When Controversy Comes

I don’t know many people who enjoy controversy, strife, or conflict. In fact, to promote strife is sinful (Proverbs 6:16, 19). But on the other hand, to run from it when the truth and souls are involved is also sinful (Galatians 2:11). Whether we like it or not, religious controversy exists not only among saints, but among all groups of religious people. Whether we like it or not, religious controversy will continue. Christians have to know how to deal with it (Jude 3).

Controversy was a fact of life for Christ (Luke 12:49-53; John 15:18-21) and the apostles (Acts 17:5-8). But controversy can serve godly purposes. It can expose sin and error (Ephesians 5:11), it can identify false brethren (1 Corinthians 11:19), it can increase faith and knowledge among those who love truth (Acts 17:11), and it can protect the innocent (Romans 16:17-18).

Three facts make religious controversy necessary. First, false teaching (Matthew 7:15). False teaching has to be challenged and opposed (Jude 3-4), lest it damage the faith of Christians. Second, love for and loyalty to God above those in sin (Galatians 2:11-14). Paul loved Peter, but he loved the truth of Christ more. Nothing can come before a defense of truth. Third, love for lost souls (Acts 13:6-12). Paul’s conduct was not hatred for the false teacher, but hatred for false teaching and love for the lost. Some would apologize to Elymas for Paul and make excuses, characterizing him as rude, harsh, and undiplomatic. But love for the lost compels a defense of truth.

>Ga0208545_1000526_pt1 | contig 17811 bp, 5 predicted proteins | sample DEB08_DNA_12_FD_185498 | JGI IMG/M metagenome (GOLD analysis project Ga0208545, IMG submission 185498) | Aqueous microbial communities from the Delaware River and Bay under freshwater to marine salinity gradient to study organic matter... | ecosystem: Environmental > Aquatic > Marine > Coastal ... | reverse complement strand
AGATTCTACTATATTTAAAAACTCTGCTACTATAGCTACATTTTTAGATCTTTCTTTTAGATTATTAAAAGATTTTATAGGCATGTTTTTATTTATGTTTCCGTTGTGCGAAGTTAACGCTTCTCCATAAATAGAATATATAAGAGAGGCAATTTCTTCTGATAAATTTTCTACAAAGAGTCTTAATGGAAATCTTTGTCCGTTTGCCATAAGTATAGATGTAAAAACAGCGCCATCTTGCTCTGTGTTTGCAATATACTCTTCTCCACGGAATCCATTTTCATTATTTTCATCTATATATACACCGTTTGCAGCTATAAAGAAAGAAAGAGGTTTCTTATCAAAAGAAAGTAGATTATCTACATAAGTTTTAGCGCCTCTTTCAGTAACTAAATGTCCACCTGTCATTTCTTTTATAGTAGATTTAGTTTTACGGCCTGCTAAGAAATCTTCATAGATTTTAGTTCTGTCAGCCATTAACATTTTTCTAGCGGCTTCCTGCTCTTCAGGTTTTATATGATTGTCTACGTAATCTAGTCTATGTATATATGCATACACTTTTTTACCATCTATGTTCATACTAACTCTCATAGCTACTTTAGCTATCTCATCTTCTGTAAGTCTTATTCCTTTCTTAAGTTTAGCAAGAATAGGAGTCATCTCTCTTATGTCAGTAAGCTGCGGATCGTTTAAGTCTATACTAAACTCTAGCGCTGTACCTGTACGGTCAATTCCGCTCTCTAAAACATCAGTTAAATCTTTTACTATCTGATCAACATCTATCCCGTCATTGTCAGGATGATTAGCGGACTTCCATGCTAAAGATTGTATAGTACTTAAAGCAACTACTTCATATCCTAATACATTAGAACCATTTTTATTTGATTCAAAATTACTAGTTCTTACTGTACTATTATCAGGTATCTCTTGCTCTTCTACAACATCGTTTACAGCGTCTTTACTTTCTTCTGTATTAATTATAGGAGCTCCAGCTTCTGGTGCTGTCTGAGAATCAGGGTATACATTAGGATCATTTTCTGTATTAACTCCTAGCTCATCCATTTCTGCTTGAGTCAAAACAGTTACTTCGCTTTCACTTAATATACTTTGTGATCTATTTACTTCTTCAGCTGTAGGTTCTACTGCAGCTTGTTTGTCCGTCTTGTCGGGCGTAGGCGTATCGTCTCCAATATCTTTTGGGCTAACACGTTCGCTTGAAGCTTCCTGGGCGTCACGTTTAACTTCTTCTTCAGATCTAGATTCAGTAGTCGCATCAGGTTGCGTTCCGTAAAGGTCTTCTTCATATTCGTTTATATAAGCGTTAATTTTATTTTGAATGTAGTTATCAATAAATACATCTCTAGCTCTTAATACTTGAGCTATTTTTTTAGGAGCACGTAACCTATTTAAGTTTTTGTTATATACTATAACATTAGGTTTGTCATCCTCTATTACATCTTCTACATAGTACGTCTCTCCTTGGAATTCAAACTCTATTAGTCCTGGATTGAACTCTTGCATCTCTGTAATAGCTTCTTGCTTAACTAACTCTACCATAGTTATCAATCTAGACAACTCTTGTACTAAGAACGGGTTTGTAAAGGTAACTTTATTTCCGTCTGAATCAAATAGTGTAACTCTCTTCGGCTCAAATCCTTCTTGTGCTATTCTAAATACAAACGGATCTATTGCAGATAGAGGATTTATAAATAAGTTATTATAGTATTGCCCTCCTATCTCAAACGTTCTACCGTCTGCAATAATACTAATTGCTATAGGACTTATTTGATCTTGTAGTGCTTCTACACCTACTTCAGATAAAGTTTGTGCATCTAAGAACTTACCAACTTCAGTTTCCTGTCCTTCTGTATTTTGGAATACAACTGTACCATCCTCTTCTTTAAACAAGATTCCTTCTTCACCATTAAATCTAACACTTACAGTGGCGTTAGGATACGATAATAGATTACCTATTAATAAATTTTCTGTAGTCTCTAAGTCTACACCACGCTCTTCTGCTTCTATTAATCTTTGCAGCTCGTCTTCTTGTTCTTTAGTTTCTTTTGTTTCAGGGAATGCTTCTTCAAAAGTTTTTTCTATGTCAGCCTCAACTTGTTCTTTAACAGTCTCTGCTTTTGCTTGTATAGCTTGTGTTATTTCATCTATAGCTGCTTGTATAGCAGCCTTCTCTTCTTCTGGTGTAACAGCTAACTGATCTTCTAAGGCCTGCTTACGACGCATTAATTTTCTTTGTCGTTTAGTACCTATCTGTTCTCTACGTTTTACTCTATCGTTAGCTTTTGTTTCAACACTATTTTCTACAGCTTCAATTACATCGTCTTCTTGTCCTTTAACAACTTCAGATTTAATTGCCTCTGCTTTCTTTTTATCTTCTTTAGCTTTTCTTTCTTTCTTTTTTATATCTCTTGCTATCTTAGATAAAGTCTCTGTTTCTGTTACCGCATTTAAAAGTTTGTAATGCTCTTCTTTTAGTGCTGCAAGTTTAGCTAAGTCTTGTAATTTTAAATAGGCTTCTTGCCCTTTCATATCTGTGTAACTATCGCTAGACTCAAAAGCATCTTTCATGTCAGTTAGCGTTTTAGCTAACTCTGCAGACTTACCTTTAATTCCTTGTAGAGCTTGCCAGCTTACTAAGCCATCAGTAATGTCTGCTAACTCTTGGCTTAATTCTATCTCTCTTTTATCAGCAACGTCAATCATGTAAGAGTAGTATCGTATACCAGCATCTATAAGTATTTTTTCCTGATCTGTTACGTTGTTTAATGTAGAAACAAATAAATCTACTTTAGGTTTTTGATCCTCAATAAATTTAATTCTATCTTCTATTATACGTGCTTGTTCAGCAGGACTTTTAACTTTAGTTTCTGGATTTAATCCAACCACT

The problems that accompany controversy have to be overcome. First, there are carnal attacks on people who try to discover truth. Some people attack the man (his motives, character, and credentials) rather than his arguments using ridicule, scorn, humor, name calling, etc. (2 Corinthians 10:1-3, 10). When we oppose error, be careful to address the error, not man. Second, there is the twisting of scriptures to uphold truth. This happens in the heat of controversy, but truth, correctly interpreted and used, is sufficient to oppose error (2 Timothy 2:14-19; 2 Peter 3:16, 18). Third, there are emotional prejudices and sinful attitudes that blind us to truth. Truth is our standard, not our relation to the teacher (Luke 12:51-53). Finally, there is the danger of delay. Error and sin left unopposed fosters more sin (Galatians 2:5).

We are always engaged in the battle against evil (2 Corinthians 10:3-5). By keeping godly motives, we can serve godly purposes when controversy arises. Faithful Christians can overcome the pitfalls that turn controversy over truth into sin upon sin (1 Timothy 1:18).

Kyle Campbell